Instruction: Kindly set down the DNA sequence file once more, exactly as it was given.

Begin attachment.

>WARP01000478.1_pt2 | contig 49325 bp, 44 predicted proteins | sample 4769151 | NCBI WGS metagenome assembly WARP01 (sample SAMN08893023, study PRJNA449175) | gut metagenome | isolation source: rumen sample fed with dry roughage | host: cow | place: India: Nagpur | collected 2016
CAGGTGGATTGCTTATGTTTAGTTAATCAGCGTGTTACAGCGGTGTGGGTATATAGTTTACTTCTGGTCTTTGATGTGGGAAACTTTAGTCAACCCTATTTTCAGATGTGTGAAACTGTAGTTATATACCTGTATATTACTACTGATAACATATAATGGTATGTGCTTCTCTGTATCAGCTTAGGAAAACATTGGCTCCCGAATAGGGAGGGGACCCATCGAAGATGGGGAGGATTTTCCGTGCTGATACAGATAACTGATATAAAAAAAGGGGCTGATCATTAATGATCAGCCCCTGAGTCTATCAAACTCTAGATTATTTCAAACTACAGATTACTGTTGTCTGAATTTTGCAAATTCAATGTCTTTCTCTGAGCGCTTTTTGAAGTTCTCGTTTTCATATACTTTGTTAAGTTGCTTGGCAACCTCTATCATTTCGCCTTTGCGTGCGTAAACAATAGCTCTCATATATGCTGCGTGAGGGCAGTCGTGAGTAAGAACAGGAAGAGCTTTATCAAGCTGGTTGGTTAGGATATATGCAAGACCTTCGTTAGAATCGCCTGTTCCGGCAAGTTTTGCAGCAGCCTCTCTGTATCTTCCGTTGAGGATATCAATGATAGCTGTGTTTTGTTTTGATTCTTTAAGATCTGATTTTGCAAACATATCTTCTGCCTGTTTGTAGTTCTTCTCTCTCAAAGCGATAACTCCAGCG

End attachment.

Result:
>WARP01000478.1_pt2 | contig 49325 bp, 44 predicted proteins | sample 4769151 | NCBI WGS metagenome assembly WARP01 (sample SAMN08893023, study PRJNA449175) | gut metagenome | isolation source: rumen sample fed with dry roughage | host: cow | place: India: Nagpur | collected 2016
CAGGTGGATTGCTTATGTTTAGTTAATCAGCGTGTTACAGCGGTGTGGGTATATAGTTTACTTCTGGTCTTTGATGTGGGAAACTTTAGTCAACCCTATTTTCAGATGTGTGAAACTGTAGTTATATACCTGTATATTACTACTGATAACATATAATGGTATGTGCTTCTCTGTATCAGCTTAGGAAAACATTGGCTCCCGAATAGGGAGGGGACCCATCGAAGATGGGGAGGATTTTCCGTGCTGATACAGATAACTGATATAAAAAAAGGGGCTGATCATTAATGATCAGCCCCTGAGTCTATCAAACTCTAGATTATTTCAAACTACAGATTACTGTTGTCTGAATTTTGCAAATTCAATGTCTTTCTCTGAGCGCTTTTTGAAGTTCTCGTTTTCATATACTTTGTTAAGTTGCTTGGCAACCTCTATCATTTCGCCTTTGCGTGCGTAAACAATAGCTCTCATATATGCTGCGTGAGGGCAGTCGTGAGTAAGAACAGGAAGAGCTTTATCAAGCTGGTTGGTTAGGATATATGCAAGACCTTCGTTAGAATCGCCTGTTCCGGCAAGTTTTGCAGCAGCCTCTCTGTATCTTCCGTTGAGGATATCAATGATAGCTGTGTTTTGTTTTGATTCTTTAAGATCTGATTTTGCAAACATATCTTCTGCCTGTTTGTAGTTCTTCTCTCTCAAAGCGATAACTCCAGCG